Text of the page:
Darryl G. Hart on The Color of Compromise: Church’s Complicity in Racism,

Discussion in 'Book Reviews' started by A.Joseph, May 2, 2019.

Thread Status:
Not open for further replies.
  1. A.Joseph

    A.Joseph Puritan Board Freshman

    The Unpardonable Sin? A Review Article

    “For those wanting a portal into those arguments and outlooks, The Color of Compromise is a valuable resource. At the same time, his recommendations for “effective remedies”—awareness of racism and interaction across racial lines, reparations, learning from the black church, creating a seminary for future black pastors, field trips to important historical sites—look overwhelmingly ineffective. If laws to end slavery and Jim Crow only create new conditions for racism to adapt and persist, why should readers of Tisby’s book think any redress of racial injustice could ever be satisfactory?”
    https://opc.org/os.html?article_id=754&cur_iss=Y
     
  2. alexandermsmith

    alexandermsmith Puritan Board Freshman

    Good review. A bit wishy washy for Hart, I would have thought he would be more forthright.

    But honestly, Machen a "white supremacist"? This is the nonsense we have to deal with nowadays.
     
  3. kodos

    kodos Puritan Board Junior

    Is this true?

    If so, what is the context for this remark?
     
  4. alexandermsmith

    alexandermsmith Puritan Board Freshman

    I believe the source is a letter he wrote to his mother which (recently?) came to light and was being circulated on social media.
     
  5. kodos

    kodos Puritan Board Junior

    Thanks. I had never seen it before. Disappointing, but thankful that he went to his deathbed knowing he had no hope without the active righteousness of Christ.
     
  6. Reformed Covenanter

    Reformed Covenanter Puritan Board Doctor

    There was a clash between J. Gresham Machen and B. B. Warfield over black students residing at Princeton. Warfield rightly opposed Machen's segregationism. Should we condemn Machen on this point? Yes. But before we get too sanctimonious, I wonder how many of the woker-than-thou brigade (or indeed any of us) would have behaved any differently had we lived at that time? After all, few of them speak out against crying sins in our culture, such as abortion, homosexuality, transgenderism, Cultural Marxism, and so on, as much as they ought to do. What makes us think that they would have done any better had they lived in Machen's time?

    The precise letter wherein Machen complains to his mother is as follows: J. Gresham Machen to Mary Gresham Machen, 5 October 1913 (Machen Papers, Westminster Theological Seminary).

    You may find a discussion of the clash between Machen and Warfield in Bradley J. Gundlach, '"Wicked Caste": Warfield, Biblical Authority, and Jim Crow' in Gary L. W. Johnson (ed.), B. B. Warfield: Essays on His Life and Thought (Phillipsburg NJ: Presbyterian and Reformed, 2007), pp 165-66.
     
    • Like Like x 3
    • Informative Informative x 1
    • List
  7. Hamalas

    Hamalas whippersnapper

    Aren't both relevant questions/issues? I think our attitude towards other people groups and ethnicities certainly is a matter of fidelity to the Word of God and our confession.
     
  8. Hamalas

    Hamalas whippersnapper

    Whenever they appear, both sins should be addressed in ourselves, in our churches, and in our culture. And if we find figures in church history who have erred on these matters then we need to graciously and humbly be willing to critique them where they fall short. This should be a both/and issue, not an either/or.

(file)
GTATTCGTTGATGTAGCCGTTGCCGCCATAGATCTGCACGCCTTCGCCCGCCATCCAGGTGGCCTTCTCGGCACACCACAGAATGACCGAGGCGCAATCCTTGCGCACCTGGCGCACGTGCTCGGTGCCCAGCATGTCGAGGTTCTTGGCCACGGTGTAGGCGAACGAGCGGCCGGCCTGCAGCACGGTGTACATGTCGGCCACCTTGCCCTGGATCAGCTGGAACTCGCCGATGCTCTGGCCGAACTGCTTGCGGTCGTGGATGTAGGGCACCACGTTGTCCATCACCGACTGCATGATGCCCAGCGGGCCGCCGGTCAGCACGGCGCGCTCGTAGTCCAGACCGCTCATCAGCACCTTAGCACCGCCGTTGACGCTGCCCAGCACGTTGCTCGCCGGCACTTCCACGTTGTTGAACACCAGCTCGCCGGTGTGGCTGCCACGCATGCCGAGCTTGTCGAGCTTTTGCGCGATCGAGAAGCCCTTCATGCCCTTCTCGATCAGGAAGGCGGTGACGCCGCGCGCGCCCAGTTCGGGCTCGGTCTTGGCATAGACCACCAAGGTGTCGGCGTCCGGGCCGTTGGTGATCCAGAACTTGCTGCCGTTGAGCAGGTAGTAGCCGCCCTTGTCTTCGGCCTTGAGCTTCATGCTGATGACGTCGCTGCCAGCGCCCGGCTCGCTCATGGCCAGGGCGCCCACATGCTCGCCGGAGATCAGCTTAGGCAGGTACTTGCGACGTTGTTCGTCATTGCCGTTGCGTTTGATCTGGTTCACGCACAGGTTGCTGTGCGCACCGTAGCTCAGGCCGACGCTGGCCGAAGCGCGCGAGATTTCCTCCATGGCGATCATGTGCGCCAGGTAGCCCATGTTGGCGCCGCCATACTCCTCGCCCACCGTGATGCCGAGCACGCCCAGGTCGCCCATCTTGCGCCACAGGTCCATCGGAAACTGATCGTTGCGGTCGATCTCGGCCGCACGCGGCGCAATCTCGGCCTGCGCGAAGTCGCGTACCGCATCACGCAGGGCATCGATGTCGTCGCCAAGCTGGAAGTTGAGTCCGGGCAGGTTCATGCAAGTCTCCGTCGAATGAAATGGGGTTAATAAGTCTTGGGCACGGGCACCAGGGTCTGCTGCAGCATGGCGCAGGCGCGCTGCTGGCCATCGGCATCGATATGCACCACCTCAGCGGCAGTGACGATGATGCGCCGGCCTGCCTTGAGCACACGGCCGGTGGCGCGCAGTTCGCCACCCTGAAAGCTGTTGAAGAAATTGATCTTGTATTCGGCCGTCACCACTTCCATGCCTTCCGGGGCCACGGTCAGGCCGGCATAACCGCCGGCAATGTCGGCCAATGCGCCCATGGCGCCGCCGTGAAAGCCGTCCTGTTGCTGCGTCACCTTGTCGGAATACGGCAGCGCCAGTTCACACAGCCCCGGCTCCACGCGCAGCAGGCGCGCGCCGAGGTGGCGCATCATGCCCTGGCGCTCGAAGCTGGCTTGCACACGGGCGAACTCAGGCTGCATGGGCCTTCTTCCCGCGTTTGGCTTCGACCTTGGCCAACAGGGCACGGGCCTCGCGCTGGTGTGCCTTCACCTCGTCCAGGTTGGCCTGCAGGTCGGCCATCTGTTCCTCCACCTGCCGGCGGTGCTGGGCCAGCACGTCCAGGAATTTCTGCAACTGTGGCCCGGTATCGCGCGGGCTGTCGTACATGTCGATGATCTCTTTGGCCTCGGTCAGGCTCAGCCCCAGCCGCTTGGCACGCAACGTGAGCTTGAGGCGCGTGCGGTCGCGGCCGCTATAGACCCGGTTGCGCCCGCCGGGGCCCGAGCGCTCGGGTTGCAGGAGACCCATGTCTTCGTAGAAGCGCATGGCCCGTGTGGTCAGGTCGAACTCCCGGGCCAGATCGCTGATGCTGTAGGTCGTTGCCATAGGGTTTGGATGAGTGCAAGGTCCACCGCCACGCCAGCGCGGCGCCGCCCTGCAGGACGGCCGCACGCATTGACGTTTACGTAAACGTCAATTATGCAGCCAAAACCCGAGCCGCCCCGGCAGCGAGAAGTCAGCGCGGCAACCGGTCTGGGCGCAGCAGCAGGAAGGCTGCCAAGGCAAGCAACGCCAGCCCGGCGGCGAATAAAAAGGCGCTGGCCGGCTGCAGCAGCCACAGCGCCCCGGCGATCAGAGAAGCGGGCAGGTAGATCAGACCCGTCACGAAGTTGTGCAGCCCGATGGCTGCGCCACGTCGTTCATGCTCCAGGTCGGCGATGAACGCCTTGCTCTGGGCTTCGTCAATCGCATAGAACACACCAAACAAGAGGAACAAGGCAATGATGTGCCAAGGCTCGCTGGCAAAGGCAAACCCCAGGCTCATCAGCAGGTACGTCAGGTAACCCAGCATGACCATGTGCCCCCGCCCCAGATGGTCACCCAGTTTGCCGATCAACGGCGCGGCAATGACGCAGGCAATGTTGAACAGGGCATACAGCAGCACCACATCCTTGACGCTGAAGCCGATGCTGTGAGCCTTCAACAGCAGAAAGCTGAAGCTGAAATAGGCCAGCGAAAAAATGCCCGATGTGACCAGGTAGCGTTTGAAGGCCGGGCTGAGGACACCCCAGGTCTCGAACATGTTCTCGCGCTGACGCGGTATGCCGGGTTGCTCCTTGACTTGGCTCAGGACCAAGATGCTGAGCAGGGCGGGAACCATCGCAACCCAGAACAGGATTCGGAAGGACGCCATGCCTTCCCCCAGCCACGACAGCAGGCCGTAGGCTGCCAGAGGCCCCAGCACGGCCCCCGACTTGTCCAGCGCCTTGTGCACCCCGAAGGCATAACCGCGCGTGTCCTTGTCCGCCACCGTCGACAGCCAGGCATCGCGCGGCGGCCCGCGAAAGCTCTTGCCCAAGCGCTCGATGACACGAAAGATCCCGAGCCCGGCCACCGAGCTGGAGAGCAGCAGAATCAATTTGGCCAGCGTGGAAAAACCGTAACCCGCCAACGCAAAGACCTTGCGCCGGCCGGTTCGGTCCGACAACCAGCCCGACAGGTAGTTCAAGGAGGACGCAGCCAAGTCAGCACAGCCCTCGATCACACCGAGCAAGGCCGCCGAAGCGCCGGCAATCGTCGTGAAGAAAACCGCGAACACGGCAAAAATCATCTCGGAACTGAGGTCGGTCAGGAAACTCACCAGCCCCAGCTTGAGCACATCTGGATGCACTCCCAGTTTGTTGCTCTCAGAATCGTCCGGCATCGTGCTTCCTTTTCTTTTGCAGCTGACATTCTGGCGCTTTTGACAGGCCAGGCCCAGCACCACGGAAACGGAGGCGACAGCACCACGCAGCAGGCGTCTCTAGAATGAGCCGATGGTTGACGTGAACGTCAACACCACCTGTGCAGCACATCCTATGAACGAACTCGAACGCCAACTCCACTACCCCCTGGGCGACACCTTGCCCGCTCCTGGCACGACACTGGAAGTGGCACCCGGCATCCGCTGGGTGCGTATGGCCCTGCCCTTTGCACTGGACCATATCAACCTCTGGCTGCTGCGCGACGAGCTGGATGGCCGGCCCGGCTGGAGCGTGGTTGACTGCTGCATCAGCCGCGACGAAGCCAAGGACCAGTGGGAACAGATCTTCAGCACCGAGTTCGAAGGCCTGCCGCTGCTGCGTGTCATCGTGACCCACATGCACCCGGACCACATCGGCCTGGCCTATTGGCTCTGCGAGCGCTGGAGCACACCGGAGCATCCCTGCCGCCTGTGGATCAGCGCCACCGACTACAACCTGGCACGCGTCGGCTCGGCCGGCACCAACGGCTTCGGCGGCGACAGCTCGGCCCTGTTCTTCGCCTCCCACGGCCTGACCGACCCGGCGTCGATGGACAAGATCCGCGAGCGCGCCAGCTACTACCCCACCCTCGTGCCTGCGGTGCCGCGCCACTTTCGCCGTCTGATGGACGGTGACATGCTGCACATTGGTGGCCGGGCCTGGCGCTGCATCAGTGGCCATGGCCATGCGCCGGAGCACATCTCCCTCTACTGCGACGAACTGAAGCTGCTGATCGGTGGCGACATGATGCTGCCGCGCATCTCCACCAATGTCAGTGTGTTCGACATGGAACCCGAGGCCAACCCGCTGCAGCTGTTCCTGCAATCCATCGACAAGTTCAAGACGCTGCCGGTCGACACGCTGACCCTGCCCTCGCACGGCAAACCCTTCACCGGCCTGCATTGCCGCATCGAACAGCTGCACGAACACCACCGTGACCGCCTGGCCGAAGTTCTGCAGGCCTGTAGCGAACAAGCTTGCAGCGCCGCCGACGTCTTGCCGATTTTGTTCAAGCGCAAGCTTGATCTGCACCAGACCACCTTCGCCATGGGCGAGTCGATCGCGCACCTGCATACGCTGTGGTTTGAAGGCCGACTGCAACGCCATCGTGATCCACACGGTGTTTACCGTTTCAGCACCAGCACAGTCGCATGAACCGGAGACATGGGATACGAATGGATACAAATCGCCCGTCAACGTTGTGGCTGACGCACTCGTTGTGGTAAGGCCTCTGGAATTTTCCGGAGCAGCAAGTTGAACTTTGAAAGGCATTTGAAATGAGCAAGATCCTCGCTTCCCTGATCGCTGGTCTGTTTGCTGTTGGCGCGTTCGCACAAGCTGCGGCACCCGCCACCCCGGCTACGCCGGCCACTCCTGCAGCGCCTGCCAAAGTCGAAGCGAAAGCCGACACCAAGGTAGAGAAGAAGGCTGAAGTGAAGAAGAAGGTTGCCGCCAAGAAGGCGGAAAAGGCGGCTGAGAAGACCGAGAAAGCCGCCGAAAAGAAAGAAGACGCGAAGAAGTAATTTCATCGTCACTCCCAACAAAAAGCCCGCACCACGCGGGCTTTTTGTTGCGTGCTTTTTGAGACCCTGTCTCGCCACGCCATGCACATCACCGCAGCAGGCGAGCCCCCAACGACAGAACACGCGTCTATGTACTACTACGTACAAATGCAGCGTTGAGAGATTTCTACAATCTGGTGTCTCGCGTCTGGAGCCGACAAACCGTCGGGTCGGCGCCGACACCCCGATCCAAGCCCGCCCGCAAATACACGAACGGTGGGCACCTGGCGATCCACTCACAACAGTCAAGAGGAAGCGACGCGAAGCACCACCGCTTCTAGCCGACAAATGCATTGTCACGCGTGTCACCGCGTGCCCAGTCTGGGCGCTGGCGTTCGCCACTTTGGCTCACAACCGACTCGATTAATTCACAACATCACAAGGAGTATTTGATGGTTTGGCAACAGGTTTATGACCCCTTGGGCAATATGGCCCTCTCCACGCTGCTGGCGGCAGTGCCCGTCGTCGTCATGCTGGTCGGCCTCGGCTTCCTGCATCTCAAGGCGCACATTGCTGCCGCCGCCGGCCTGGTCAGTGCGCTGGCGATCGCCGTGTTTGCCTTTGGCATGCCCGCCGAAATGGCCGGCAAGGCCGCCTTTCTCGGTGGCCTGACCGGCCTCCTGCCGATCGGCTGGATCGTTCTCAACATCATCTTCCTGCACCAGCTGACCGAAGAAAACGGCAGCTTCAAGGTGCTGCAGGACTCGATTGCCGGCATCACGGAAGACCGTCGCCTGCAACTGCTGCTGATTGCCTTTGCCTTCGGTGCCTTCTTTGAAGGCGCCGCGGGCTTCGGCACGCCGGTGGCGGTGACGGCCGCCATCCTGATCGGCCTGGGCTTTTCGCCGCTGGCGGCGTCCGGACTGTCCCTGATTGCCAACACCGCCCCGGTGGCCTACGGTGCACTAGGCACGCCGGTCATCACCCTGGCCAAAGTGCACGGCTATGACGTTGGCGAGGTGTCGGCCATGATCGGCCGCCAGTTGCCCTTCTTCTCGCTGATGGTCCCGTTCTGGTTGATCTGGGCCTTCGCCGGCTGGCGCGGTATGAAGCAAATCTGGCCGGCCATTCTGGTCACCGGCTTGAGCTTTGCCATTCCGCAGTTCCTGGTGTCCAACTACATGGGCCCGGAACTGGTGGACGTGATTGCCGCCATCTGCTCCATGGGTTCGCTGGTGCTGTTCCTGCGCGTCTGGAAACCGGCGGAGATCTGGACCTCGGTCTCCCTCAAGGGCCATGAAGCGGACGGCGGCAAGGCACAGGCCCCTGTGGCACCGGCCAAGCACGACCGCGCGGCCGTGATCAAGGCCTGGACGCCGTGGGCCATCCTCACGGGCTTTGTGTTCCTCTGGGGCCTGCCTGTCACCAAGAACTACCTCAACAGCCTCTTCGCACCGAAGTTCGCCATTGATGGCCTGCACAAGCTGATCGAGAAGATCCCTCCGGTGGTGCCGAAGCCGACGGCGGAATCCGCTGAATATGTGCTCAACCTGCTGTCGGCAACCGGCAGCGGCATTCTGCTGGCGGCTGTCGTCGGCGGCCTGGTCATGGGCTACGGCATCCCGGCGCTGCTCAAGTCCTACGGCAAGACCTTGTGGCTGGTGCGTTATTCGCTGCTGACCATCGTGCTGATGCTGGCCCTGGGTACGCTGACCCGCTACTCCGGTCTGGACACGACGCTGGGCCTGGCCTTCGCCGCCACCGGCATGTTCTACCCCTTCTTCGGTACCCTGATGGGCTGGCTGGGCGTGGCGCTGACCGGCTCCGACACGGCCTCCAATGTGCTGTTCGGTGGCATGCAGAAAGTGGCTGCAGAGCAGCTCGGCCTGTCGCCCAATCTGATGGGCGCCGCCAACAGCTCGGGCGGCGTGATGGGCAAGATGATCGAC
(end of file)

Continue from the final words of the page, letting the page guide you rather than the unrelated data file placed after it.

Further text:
Last edited: May 3, 2019
  9. littlepeople

    littlepeople Puritan Board Freshman

    Yes, well said.

    If your proposal is that one of these issues is a little thing, and the other is a much larger thing, then I say an appropriate principle to consider would be: "One who is faithful in a very little is also faithful in much"
     
  10. alexandermsmith

    alexandermsmith Puritan Board Freshman

    Well a relevant point might be that until very recently the views expressed by Machen were not considered a sin by a large proportion of the church and until the 20th century I can't imagine they would have been viewed as remotely controversial.
     
  11. Reformed Covenanter

    Reformed Covenanter Puritan Board Doctor

    Actually, they were considered a sin by most Christians in the UK (and elsewhere) in the 19th century, especially around the time of the Disruption of 1843. I have read scores of newspaper articles from that period, including The Witness (edited by Hugh Miller of the Free Church of Scotland), wherein such prejudice was condemned.

    To refuse Christian fellowship with someone because they are of another skin colour is a wicked idea and one deserving of sharp rebuke. It is no different to Jews refusing to have Christian fellowship with Gentiles and vice-versa. Just because "racism" is wrongly regarded by the secular world as the unforgivable sin does mean that Christians should wink at such ungodly prejudices.
     
  12. Reformed Covenanter

    Reformed Covenanter Puritan Board Doctor

    Seriously, if you do not want to feed the Woker-than-thou beast, just admit that some Reformed people in the past got some things wrong on race. That approach is the easiest and most biblical way to deal with the complaint. Why people keep making the schoolboy error of apologising for things in the past that were self-evidently wrong is beyond me. If you keep trying to justify past evils, then the Woke brigade will use it to manufacture new "injustices" in their endless factory of grievances.
     
  13. Reformed Covenanter

    Reformed Covenanter Puritan Board Doctor